Building Molecular Electronic Systems with Multiple Functionalities

14-06-2022 |   |  By Liam Critchey

As manufacturers look to scale down their electronic systems to align with consumer demand, there are often limitations to how small different components can be. While devices have not fallen entirely in line with Moore's Law in recent years, miniaturisation is happening, but the sheer scale of developments over the years means that the scaling down of components has had to slow down slightly.

There is only so far where current technologies can facilitate the scaling down of electronic components. In recent years, there has been a shift from trying to start big and miniaturise to building up from nothing to create ultra-small systems. Some of these have been nanomaterial systems, while others have been molecular electronics.

Molecular electronics is an area of small-scale electronics where electrical circuits are created by individual or ensemble molecules. Molecular electronics offers an alternative route for miniaturising beyond Moore's Law to develop small-scale devices with low energy consumption and useful functionalities.

To date, many molecular electronics have only focused on one functionality that can be utilised in an electronic system. It's believed that the functionalities of molecular electronics can be expanded by coupling the ionic and electronic charges in the devices (something seen in many large-scale electronic components). It's also thought that the types of functionalities developed in molecular electronics could be expanded because of the presence of electrons, holes, anions, and cations within the molecularly thin channels. A team of researchers from Germany and China recently expanded the functionalities of molecular electronics, allowing them to switch between different functionalities.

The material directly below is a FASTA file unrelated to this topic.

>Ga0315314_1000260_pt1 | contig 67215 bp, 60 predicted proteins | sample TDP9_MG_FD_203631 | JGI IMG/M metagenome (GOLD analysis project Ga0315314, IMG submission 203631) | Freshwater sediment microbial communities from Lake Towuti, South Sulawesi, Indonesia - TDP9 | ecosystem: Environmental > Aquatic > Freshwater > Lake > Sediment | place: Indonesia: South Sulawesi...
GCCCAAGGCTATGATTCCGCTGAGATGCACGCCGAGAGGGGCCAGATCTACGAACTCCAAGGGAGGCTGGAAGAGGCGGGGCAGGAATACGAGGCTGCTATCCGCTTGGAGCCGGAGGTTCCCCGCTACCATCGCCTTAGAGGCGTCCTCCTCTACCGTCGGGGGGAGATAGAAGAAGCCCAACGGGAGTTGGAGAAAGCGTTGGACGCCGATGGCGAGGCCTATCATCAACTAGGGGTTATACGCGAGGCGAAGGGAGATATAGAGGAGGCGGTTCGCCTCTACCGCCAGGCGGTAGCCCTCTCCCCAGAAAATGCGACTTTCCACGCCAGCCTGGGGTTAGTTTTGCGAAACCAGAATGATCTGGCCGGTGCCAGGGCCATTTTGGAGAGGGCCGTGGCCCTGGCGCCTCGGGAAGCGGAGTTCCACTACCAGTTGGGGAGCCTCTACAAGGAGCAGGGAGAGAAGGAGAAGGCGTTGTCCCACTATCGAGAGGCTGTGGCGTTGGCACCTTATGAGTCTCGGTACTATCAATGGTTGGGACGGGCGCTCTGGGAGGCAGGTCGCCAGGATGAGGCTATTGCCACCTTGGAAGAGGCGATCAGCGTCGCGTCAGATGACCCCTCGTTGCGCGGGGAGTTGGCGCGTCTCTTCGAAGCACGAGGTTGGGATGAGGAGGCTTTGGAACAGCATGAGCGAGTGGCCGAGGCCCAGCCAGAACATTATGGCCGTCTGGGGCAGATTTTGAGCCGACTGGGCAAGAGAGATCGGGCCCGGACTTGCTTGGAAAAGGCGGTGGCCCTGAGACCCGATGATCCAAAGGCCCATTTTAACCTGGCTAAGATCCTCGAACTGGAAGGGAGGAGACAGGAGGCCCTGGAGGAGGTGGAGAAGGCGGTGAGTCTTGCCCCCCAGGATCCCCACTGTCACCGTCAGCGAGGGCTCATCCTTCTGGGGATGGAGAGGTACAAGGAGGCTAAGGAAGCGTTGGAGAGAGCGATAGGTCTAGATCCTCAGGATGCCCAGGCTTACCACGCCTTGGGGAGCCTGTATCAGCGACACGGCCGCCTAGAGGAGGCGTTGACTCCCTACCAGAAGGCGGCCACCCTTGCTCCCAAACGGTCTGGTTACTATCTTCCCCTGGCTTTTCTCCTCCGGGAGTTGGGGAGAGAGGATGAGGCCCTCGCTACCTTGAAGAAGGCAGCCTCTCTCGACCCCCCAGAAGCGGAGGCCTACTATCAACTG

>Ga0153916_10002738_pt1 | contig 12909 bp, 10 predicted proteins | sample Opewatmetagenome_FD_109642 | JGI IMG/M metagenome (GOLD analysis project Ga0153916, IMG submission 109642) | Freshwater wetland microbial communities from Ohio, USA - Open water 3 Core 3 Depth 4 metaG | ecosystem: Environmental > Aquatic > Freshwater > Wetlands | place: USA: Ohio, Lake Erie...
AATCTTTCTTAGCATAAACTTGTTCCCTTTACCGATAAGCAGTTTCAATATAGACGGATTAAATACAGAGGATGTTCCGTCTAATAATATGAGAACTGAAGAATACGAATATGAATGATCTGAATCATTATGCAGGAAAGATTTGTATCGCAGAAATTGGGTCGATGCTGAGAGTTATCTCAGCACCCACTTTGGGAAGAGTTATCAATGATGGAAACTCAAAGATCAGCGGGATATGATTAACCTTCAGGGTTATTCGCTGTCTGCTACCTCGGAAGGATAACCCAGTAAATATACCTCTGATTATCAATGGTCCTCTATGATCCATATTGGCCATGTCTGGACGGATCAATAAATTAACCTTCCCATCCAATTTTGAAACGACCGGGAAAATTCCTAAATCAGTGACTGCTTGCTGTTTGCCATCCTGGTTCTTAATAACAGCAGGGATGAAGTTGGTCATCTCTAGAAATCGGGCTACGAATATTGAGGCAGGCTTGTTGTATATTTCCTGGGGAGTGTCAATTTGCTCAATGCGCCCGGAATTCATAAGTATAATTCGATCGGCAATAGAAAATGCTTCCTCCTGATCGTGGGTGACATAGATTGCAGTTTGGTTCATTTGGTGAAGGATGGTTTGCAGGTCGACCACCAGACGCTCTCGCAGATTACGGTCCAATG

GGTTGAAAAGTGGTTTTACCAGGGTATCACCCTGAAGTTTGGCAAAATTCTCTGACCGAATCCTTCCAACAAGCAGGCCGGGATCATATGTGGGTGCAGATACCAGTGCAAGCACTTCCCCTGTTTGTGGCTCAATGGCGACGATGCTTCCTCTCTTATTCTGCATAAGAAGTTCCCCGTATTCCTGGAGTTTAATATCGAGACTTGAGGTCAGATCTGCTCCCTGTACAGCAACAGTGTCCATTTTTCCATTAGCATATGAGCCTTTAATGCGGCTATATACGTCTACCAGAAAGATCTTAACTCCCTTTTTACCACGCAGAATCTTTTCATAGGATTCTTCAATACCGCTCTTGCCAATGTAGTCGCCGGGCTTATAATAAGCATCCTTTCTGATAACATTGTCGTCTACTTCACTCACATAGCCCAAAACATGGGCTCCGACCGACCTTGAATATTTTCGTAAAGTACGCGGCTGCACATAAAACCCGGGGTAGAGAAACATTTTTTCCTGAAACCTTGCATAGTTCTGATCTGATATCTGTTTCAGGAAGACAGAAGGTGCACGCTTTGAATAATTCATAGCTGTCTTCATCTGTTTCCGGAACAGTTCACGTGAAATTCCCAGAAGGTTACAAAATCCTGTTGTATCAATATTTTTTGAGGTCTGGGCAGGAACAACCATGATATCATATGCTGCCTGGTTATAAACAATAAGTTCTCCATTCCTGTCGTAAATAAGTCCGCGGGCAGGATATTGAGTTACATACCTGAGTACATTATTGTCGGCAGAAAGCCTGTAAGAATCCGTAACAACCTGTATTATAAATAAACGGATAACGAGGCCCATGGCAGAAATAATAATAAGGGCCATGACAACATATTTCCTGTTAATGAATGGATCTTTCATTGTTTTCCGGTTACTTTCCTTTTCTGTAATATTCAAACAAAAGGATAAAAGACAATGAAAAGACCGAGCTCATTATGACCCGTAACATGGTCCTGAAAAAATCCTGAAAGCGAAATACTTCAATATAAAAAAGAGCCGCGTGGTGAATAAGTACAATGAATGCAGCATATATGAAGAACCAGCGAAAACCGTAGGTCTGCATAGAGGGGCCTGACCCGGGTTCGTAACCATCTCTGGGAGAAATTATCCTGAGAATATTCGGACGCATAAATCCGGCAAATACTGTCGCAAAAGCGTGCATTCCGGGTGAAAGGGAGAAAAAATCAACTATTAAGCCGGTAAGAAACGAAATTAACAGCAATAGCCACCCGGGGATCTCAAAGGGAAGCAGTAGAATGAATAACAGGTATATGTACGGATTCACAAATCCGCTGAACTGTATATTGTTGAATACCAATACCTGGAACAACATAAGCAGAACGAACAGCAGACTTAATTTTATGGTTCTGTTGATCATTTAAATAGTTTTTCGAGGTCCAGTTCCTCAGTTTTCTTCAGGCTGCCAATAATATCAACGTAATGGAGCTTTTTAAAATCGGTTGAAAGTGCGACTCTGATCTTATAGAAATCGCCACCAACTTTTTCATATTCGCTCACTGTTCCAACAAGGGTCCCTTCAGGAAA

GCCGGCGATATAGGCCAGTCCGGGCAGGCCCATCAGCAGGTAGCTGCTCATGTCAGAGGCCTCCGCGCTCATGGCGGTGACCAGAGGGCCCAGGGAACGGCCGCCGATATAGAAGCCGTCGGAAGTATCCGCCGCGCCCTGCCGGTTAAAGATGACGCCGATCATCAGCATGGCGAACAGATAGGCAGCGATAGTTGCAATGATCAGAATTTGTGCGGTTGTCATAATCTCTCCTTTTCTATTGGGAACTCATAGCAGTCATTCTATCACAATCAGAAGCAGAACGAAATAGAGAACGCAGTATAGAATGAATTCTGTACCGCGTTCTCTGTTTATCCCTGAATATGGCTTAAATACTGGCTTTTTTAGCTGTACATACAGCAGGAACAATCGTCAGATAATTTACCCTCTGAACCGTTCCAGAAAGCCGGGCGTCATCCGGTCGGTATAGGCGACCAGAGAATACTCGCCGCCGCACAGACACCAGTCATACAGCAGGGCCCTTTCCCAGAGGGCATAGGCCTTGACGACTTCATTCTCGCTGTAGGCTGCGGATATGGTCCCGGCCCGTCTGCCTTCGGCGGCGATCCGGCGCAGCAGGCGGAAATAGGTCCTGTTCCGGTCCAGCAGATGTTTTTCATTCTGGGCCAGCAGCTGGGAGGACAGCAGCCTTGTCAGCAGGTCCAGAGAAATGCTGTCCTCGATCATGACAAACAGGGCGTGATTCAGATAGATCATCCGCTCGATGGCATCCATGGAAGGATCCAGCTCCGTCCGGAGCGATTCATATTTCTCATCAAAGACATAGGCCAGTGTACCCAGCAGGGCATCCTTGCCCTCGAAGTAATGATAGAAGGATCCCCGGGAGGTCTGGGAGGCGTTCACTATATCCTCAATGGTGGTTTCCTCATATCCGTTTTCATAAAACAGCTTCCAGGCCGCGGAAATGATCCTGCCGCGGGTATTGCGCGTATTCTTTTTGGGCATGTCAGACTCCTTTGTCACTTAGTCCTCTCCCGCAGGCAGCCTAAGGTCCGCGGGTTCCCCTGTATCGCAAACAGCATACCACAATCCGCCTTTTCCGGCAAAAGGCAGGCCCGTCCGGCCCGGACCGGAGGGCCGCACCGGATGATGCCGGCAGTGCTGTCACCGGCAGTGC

A Focus on Molecular Junctions

Most molecular devices focus on molecular junctions. In these junctions, the device's functionalities are realised by manipulating both the chemical properties and the electronic structure of the molecules used in the device. Ultrathin molecular layers within these devices are seen as an underused area that could help push the functionalities of molecular electronics beyond what is possible now. It's thought that controlling the ionic and electronic functions within molecular layer devices could offer a way of creating more practical molecular devices.

For molecular devices to become more practical and for these factors to be controlled easily, there are a couple of conditions that will need to be met in molecular devices. These conditions are that there needs to be a reliable way of fabricating sub-10 nm thick molecular devices, and there needs to be an easy way of bringing the mobile ions into the molecular channels.

When it comes to molecular devices, molecular junctions have been the most studied―especially within the sub-10nm domain. While a lot of single-molecule junctions have been fabricated, creating large area junction based on molecular layers offers a much more promising route for scaling up fabrication and making molecular devices more commercially feasible―especially in the realm of integrated nanoelectronics applications.

Expanding the Scope of Molecular Electronics to Perform Multiple Functions